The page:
Vaccine-induced immunity depends on long-lived plasma cells (LLPCs) that maintain antibody levels. A recent mouse study showed that Plasmodium chaubaudi infection reduced pre-existing influenza-specific antibodies - raising concerns that malaria may compromise pre-existing vaccine responses. We extended these findings to P. yoelii infection, observing decreases in antibodies to model antigens in inbred mice and to influenza in outbred mice, associated with LLPC depletion and increased susceptibility to influenza rechallenge. We investigated the implications of these findings in Malian children by measuring vaccine-specific IgG (tetanus, measles, hepatitis B) before and after the malaria-free 6-month dry season, 10 days after the first malaria episode of the malaria season, and after the subsequent dry season. On average, vaccine-specific IgG did not decrease following acute malaria. However, in some children malaria was associated with an accelerated decline in vaccine-specific IgG, underscoring the need to further investigate the impact of malaria on pre-existing vaccine-specific antibodies.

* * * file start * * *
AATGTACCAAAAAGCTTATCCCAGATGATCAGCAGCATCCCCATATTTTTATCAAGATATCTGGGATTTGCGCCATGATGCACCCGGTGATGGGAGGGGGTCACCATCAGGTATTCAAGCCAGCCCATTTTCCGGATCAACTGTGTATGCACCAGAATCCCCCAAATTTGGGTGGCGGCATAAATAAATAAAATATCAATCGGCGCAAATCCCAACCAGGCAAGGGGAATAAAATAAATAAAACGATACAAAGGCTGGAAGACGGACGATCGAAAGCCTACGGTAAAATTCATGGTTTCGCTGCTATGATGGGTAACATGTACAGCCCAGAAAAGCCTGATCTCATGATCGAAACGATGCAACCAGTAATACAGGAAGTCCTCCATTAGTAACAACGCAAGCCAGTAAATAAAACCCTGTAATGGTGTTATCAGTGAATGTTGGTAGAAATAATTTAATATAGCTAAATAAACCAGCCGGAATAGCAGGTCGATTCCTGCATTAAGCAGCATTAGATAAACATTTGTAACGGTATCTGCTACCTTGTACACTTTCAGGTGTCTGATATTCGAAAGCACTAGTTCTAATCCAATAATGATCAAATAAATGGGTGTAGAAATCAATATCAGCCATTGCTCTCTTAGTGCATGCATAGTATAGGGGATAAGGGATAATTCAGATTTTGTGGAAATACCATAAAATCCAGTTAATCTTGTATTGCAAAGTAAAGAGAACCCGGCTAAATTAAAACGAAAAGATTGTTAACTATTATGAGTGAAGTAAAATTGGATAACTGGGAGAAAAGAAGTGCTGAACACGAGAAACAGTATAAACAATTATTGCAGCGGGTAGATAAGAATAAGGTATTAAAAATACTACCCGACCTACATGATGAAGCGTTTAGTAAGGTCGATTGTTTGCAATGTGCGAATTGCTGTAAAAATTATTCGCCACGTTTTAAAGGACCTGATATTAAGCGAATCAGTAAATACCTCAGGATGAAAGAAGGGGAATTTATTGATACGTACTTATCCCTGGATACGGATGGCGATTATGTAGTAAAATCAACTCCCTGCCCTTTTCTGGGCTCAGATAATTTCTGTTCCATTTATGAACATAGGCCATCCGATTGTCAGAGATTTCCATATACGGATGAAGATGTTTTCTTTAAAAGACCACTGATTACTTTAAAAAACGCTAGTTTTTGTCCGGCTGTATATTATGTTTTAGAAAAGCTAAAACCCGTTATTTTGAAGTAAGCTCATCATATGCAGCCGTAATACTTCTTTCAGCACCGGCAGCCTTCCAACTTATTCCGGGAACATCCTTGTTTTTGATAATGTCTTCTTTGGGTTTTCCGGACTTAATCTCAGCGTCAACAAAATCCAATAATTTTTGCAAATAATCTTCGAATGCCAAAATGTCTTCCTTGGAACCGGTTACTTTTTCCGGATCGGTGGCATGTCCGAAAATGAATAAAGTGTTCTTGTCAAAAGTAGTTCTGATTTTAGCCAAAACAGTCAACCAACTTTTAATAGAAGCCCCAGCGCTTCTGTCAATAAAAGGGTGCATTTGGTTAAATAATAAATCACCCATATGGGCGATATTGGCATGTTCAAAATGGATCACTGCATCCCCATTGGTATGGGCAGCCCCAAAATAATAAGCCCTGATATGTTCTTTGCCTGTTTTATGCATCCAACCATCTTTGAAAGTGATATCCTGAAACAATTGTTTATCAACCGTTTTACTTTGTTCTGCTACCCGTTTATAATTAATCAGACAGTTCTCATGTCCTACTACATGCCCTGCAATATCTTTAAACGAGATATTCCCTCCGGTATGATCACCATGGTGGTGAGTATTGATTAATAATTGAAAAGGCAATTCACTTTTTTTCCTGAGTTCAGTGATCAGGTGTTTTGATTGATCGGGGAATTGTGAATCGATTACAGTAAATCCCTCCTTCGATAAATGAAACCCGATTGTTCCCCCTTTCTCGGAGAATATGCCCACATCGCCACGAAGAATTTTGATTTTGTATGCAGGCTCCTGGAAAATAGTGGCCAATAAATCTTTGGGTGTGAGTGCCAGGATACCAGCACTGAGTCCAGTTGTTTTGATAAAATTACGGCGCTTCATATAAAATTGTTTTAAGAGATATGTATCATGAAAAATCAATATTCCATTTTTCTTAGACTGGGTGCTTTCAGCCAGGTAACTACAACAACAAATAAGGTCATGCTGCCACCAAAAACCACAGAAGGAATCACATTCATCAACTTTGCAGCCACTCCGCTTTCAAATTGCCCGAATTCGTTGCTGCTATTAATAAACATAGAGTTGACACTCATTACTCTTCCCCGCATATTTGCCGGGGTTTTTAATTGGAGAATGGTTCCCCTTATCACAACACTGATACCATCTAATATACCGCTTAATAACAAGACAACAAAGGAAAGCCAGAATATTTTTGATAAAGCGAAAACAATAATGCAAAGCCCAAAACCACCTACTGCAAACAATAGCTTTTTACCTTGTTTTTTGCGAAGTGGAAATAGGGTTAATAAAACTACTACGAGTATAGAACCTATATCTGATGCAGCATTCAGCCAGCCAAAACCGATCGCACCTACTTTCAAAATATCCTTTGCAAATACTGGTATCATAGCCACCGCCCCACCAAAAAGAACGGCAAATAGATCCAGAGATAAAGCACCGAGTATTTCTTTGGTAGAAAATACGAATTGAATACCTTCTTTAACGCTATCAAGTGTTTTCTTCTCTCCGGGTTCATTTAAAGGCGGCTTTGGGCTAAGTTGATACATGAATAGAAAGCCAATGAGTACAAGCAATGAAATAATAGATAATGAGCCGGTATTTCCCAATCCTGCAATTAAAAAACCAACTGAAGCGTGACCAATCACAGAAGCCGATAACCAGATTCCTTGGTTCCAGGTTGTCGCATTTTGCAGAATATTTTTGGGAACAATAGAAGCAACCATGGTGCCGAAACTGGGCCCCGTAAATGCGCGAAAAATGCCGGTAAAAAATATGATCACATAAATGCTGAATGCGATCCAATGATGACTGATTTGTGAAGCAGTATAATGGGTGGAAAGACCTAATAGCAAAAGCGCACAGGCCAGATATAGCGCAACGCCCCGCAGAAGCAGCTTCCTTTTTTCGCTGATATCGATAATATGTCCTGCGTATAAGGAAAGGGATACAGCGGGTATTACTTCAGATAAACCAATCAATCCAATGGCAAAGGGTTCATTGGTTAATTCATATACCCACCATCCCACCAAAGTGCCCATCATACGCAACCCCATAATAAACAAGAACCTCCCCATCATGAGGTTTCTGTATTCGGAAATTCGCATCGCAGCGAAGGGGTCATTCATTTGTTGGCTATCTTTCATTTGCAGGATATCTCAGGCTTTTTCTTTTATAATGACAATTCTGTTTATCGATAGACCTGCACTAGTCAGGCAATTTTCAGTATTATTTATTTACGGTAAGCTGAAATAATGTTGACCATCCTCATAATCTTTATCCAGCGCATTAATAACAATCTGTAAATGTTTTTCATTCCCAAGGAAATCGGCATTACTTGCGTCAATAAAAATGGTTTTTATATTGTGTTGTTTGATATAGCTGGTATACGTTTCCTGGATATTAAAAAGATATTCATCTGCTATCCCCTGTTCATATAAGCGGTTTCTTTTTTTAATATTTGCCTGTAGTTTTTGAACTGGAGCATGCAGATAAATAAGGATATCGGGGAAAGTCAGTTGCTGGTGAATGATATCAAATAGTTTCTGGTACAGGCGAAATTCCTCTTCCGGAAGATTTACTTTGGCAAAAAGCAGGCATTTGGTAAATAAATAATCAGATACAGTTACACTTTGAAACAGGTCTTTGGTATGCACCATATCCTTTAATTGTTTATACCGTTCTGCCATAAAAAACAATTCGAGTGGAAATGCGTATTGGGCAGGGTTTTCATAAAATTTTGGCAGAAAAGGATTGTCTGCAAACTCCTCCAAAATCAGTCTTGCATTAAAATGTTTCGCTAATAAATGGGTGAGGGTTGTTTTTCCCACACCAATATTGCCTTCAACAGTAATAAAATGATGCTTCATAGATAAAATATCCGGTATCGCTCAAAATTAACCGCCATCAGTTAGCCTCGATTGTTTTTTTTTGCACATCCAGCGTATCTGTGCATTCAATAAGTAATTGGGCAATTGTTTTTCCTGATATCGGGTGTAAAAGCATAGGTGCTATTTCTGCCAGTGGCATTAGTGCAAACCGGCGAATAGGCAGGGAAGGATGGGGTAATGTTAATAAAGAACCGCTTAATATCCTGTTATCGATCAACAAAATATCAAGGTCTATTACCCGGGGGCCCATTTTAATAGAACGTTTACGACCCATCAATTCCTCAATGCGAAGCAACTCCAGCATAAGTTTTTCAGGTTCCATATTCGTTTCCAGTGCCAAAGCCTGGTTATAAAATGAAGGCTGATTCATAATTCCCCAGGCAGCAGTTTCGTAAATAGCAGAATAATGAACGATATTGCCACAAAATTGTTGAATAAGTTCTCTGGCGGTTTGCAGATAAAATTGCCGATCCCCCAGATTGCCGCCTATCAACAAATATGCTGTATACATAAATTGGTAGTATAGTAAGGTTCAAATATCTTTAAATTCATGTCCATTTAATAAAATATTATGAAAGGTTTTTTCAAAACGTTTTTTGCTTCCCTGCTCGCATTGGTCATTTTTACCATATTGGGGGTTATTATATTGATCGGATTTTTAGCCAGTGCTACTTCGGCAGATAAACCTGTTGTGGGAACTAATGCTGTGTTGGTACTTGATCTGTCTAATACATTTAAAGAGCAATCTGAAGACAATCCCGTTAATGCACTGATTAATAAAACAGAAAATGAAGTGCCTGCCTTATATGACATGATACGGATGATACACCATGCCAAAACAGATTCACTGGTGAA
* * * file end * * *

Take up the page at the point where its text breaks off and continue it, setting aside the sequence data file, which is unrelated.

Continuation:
|Original language||English (US)|
|State||Published - Apr 28 2015|
ASJC Scopus subject areas
- Biochemistry, Genetics and Molecular Biology(all)
- Agricultural and Biological Sciences(all)